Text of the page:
If the recommendations of the National Transportation Safety Board are followed, motorists in Washington and other parts of the country may soon be driving vehicles that feature special sensors to reduce the incidence of collisions. These systems could include rear-mounted and forward-facing monitors that do everything from helping drivers apply brakes to providing warnings that collisions are about to occur. The NTSB says that more than 80 percent of rear-end collisions that cause injuries and fatalities could become less dangerous if new vehicles had such devices.
In a 60-page report released in early June, NTSB officials once again offered their opinion that collision-avoidance mechanisms should be standard in all new commercial and passenger vehicles. When confronted with the idea that this may significantly increase purchase costs for new car buyers, the NTSB chairman pointed to the example of seat belts to illustrate the point that drivers shouldn’t have to pay extra for potentially life-saving equipment.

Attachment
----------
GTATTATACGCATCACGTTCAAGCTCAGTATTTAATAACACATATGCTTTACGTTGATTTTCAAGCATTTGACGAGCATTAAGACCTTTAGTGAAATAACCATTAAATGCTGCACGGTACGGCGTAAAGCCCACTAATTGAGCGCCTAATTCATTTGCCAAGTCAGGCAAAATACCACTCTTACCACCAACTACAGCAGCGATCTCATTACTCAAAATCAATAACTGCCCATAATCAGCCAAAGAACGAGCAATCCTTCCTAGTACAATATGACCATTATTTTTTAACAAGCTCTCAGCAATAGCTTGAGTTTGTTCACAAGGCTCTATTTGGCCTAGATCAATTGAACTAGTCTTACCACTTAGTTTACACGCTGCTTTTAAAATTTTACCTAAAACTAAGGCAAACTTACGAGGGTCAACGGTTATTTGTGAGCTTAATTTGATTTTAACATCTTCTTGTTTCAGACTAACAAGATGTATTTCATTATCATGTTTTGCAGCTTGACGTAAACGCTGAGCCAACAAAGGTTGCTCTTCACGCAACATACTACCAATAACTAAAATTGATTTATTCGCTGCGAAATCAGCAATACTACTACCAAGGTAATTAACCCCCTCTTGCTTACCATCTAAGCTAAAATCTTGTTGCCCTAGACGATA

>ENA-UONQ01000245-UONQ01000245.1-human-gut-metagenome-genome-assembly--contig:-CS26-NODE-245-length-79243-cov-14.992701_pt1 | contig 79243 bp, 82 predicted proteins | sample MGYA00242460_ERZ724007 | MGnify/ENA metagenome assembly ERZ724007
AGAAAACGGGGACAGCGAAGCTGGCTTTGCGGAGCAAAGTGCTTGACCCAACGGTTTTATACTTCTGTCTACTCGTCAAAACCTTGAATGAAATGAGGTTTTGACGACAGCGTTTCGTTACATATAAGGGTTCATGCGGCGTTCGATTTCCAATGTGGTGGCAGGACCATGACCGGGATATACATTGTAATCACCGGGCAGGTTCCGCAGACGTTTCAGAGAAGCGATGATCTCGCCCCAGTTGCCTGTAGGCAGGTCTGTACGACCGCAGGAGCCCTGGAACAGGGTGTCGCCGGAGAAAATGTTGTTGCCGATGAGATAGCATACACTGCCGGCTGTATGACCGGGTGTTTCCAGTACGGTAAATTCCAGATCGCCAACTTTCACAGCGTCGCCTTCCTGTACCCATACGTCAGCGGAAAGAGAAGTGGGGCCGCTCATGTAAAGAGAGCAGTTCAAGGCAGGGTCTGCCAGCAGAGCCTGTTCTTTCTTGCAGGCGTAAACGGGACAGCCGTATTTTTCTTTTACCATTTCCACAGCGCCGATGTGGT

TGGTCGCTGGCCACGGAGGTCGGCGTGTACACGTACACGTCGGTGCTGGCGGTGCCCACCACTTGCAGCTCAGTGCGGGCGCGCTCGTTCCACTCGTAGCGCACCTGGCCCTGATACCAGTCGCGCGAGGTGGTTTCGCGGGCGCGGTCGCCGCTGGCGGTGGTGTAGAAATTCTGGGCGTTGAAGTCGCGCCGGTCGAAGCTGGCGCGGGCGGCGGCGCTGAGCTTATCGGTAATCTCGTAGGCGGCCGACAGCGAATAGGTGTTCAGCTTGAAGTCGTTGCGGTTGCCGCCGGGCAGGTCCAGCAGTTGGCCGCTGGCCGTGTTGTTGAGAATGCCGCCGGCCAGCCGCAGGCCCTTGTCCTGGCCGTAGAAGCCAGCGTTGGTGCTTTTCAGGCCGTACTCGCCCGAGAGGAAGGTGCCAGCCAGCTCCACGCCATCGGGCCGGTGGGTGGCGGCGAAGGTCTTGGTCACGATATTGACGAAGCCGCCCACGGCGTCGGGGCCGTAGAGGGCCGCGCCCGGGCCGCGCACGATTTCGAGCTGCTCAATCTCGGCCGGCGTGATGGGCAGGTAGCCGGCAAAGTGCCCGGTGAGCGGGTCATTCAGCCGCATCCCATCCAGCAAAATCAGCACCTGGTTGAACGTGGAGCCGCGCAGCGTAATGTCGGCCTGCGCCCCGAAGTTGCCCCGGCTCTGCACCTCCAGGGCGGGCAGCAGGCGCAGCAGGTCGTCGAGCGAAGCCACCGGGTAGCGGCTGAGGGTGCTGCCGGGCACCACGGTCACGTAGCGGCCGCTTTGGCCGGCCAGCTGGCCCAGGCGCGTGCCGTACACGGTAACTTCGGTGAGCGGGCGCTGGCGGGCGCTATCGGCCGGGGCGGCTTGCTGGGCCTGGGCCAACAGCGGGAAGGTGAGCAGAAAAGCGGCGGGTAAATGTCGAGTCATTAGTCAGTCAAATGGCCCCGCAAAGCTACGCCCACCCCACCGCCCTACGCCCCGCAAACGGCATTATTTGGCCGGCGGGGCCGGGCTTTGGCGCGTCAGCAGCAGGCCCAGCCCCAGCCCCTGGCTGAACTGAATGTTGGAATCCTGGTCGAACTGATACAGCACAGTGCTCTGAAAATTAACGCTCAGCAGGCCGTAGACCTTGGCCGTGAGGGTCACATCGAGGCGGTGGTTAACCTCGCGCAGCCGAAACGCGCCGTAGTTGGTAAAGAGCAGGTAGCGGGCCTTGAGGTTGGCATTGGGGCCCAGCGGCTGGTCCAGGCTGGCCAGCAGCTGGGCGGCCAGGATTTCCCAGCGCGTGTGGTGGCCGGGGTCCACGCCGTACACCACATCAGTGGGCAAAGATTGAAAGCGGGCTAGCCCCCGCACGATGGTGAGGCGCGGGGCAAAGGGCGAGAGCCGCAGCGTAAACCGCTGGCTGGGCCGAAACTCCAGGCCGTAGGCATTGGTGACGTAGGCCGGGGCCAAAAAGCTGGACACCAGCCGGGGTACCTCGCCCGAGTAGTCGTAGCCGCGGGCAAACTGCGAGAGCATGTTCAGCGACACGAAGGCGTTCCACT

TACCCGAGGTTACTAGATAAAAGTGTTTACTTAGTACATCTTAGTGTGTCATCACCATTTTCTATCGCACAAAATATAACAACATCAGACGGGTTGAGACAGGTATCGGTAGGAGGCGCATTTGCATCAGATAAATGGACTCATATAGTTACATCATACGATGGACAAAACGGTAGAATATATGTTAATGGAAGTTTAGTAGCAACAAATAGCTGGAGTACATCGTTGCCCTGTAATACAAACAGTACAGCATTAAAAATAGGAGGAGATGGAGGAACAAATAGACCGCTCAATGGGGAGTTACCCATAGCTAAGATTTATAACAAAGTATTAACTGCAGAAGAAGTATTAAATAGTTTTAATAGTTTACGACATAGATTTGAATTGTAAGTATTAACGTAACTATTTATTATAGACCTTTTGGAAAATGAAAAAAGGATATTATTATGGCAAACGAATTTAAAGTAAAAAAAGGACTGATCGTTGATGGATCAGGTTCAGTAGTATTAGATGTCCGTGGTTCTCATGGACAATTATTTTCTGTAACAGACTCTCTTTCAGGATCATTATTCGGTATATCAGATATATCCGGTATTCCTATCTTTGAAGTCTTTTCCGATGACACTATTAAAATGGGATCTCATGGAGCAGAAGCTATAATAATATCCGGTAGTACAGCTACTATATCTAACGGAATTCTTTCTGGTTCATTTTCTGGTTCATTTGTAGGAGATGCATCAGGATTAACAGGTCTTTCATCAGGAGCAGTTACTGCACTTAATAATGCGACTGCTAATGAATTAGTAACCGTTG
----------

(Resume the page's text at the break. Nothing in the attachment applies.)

A trade group for automakers has said that consumers should have the choice whether or not to purchase vehicles with the additional safety hardware. Nonetheless, NTSB officials have pressed forward, noting that only four 2014-model-year vehicles actually offered standard collision avoidance systems. The agency has suggested that the National Highway Transportation Safety Administration should begin including collision-avoidance technology ratings in its current safety scale for new vehicles.
Changing vehicle safety standards may reduce the incidence of collisions, but they can’t prevent them completely. When people are injured in car accidents caused by another driver, they often incur significant medical expenses and are unable to work for prolonged periods. In the event that the accident was caused by another driver who was inattentive or otherwise negligent, an injured victim may wish to confer with a personal injury lawyer to see what methods for pursuing compensation may be advisable.